你好 / Nǐ hǎo from China!

As I write, it’s 9pm here in Shanghai, 2pm UK time on Tuesday 16th July.  Feels like I’ve been here ages already but as I’m just starting to settle down, I thought I’d get cracking with this diary of my travels so far.

My journey began at 7am on Monday.  I said goodbye to the Mrs and the kids and then got the Metro up to Newcastle Airport.  I started with the short flight to Amsterdam, then boarded for the long flight (11 hours +) from Amsterdam to Shanghai Pudong International Airport.  The flight went over pretty quickly as I got my head down for a bit of sleep and watched a few movies to pass the time.

I arrived at Shanghai airport at 5:45am local time.  Things went smoothly upon arrival and luckily there wasn’t too much of a queue for immigration or to collect my luggage.  My next task was to find my way to the Maglev train ticket office.  The Maglev is currently the fastest train in the world, with a top speed of 267mph / 430kmph. Any train with the word ‘Mag’ in it is good enough for me.  It has no wheels – it floats along on magnets using magnetic levitation (Mag-Lev).  This takes you from the airport to the centre of Shanghai (19 miles) in under 8 minutes.  Even DeAndre Yedlin would be impressed by that speed.  If only Mike Ashley and Lee Charnley could get transfers signed off as quickly.

So after feeling like I was travelling through time on this Maglev train, I got off at its only stop which is Longyang Road.  Upon exiting the station to go and catch the subway to my hotel, I had my first taste of authentic China since my arrival.  Stray cats/kittens, street vendors selling dubious looking food products, dodgy taxi drivers pestering you to take their cab to your destination, but most notably – the heat and humidity.  I feel sorry for the footballers having to play in such a climate when they are not used to it.  Its going to be hugely draining for them, plus the jet lag factored in makes me question whether this trip to China is in keeping with what would constitute a constructive pre-season.

Anyhow – I fought my way through the crowds and entered the subway.  Next battle was to take on the ticket machine.  After a brief struggle it became obvious how to use them.  When I was in Porto with Adam W last pre-season we had a particularly horrendous experience with the Metro ticket machines.  It is far easier to buy a subway ticket in Shanghai than it is in Porto.  That might seem like a useless piece of info, but I know Adam will appreciate it!

On the subway train there was an extremely welcoming fridge-like air conditioned atmosphere.  Dragging my luggage around already had me a soggy, sweating mess, so this cold air was so nice – I didn’t want to get off again.

I got off the subway at Shanghai Railway Station and again got hassled to take a taxi, which I didn’t need as my hotel was a short walk away.  I walked into Holiday Inn (once again the air con was mint) and approached the check in desk, only to be told by the member of staff that I was in the wrong bloody hotel.  He was very helpful though and told me how to get to the OTHER Holiday Inn near to the train station.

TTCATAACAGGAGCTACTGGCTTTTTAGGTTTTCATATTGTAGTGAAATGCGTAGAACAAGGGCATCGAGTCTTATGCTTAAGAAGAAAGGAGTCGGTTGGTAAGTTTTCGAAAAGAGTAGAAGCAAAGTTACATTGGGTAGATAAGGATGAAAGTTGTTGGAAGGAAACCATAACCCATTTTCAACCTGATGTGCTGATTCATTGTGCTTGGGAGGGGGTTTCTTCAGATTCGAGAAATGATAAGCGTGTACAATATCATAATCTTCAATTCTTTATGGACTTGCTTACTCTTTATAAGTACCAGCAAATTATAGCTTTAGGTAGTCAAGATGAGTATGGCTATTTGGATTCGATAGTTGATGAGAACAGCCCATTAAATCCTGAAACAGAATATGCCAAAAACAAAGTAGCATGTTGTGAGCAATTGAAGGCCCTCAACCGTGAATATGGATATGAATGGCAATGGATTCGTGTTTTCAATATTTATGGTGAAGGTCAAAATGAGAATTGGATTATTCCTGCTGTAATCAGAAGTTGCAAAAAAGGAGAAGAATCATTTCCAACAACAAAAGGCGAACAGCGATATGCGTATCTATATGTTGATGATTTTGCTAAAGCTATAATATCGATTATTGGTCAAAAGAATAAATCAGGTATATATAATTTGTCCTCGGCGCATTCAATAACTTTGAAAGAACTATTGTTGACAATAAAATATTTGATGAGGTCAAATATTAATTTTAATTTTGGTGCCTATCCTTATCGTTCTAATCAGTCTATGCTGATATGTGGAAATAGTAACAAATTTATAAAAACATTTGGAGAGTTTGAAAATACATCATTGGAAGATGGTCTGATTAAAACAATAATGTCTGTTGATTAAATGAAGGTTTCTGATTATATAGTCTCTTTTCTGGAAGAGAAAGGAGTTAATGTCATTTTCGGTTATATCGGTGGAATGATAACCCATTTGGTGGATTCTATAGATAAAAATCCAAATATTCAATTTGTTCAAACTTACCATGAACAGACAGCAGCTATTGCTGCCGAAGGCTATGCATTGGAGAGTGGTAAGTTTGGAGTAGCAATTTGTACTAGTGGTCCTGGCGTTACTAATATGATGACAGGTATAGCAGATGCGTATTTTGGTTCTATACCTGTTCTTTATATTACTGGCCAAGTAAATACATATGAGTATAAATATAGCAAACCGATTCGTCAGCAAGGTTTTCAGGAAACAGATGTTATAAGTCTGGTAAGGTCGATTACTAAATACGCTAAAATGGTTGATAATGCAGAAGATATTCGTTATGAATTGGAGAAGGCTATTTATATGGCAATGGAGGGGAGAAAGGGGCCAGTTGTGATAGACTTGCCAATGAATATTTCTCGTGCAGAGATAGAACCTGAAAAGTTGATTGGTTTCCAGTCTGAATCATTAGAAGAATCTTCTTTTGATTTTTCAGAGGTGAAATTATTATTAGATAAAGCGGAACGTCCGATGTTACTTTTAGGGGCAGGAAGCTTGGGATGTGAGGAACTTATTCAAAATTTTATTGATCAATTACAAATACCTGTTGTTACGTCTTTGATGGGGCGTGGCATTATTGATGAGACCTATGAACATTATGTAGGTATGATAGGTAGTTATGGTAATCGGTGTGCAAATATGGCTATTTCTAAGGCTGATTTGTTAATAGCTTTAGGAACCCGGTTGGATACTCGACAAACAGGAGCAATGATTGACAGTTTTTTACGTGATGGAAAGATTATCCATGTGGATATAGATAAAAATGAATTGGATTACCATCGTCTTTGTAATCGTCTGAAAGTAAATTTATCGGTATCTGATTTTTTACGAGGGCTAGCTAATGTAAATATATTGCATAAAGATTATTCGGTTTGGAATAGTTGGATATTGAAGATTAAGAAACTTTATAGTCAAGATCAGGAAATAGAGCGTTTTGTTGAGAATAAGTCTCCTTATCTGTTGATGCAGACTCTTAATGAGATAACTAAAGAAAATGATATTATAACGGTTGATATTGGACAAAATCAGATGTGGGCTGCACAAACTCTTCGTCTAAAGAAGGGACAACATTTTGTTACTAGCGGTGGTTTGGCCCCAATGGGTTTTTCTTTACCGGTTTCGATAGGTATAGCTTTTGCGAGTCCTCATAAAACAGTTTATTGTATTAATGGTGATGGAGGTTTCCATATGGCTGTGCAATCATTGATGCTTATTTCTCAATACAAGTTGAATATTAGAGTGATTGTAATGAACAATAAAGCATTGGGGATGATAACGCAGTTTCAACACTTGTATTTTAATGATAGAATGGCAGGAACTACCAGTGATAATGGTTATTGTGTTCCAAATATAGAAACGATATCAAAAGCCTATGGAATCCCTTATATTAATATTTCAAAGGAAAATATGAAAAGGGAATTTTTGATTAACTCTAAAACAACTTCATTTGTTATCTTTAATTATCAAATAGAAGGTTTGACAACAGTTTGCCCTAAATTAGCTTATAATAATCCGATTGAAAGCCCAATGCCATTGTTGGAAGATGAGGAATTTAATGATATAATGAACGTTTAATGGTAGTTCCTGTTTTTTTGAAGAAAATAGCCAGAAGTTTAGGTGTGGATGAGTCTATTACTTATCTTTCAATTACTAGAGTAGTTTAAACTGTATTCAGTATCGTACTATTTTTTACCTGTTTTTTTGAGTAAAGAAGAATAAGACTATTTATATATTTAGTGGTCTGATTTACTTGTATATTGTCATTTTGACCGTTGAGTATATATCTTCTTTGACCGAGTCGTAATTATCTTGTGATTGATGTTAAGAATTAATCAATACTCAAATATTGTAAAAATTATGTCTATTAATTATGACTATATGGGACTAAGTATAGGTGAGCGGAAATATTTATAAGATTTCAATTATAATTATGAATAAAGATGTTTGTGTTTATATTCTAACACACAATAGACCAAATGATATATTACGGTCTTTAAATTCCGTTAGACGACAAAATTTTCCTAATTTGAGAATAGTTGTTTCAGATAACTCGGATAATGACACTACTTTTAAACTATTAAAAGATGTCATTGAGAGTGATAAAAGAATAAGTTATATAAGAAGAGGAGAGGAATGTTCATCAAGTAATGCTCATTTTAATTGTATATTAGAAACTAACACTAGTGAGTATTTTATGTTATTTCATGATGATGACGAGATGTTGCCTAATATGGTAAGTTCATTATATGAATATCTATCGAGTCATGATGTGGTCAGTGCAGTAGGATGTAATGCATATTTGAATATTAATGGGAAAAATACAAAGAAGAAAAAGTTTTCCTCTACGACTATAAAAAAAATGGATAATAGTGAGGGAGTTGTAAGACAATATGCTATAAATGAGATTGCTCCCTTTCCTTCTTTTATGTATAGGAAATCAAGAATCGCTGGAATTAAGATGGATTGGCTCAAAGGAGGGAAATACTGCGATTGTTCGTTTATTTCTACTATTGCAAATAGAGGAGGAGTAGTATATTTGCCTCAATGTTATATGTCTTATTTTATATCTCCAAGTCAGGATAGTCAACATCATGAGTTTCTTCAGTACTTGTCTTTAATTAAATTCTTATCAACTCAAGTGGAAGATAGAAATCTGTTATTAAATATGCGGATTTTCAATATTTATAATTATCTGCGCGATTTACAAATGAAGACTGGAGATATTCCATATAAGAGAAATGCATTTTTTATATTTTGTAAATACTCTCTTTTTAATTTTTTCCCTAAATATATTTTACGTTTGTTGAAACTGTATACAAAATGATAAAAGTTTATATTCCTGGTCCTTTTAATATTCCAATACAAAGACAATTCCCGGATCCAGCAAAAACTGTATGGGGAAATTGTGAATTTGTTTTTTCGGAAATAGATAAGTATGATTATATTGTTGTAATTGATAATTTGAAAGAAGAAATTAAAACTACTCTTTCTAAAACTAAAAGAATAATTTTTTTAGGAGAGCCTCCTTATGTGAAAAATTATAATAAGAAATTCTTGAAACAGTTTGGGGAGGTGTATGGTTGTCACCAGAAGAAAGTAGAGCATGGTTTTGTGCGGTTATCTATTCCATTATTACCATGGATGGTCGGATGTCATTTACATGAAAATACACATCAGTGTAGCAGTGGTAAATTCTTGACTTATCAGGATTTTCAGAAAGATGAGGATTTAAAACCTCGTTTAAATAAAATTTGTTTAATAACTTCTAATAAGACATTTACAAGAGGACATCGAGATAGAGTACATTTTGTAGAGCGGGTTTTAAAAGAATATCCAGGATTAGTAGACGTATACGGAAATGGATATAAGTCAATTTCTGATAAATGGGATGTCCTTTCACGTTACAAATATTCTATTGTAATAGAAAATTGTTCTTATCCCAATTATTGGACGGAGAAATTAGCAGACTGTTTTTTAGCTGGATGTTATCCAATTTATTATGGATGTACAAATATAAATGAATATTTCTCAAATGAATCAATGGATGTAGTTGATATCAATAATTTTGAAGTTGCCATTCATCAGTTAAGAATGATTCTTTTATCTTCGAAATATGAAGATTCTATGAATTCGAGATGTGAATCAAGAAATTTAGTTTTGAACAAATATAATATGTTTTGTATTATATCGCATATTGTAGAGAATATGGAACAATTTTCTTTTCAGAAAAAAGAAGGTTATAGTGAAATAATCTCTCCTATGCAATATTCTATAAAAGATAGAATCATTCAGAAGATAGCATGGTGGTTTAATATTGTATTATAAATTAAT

I walked to the CORRECT hotel and unfortunately as it was only 8:30am, I was told I couldn’t check in until 12.  I was so tired by now that I just wanted to crawl into bed and sleep.  Given how tired I was and the heat/humidity outside, I decided just to wait in the air conditioned hotel lobby until my room was ready.

After finally checking in to my room at about 11:30am, I had a few hours sleep and got showered and changed so I could go for a wander around the local area.  I eventually plucked up the courage to go into a local Chinese restaurant for my tea, where I somehow managed to order my meal with the non-English speaking waitresses.  The staff were really friendly, most people I’ve encountered so far have been.  I had beef stew with noodles which was fantastic.  This with a drink and salad cost 59 Yuan, which is roughly £6 so not at all expensive.

Then I came back to the hotel (the correct one) to write this article.

My early impressions of China are good.  The people have been friendly and helpful.  The public transport seems good and I’m looking forward to having more time to explore Shanghai at the weekend when I return from Nanjing.  I’m a bit nervous about getting the train to Nanjing tomorrow morning, but on the other hand I am proper excited to see Newcastle United play on a different continent.

The guys at Wor Flags have very kindly leant me one of the big striped flags with the club crest on it.  I’ll see if I can get this displayed in the NUFC section inside the stadiums as a mini surfer flag.  No promises though!  Keep an eye out for it on TV.

Rafa or no Rafa, manager or no manager, I think following NUFC abroad is an extremely proud moment for any Toon fan.  To be able to come here and do this for True Faith is an absolute pleasure and privilege.  Thank you so much to anyone who buys the fanzine, subscribes to our Patreon podcasts etc – it’s you the fans who are making trips like this possible and I hope I can provide some interesting insights for you while I’m here.

We will always bring you the alternative view of NUFC, wherever in the world that may be from.

Rob Clothier

Follow Rob on Twitter @tfRob1892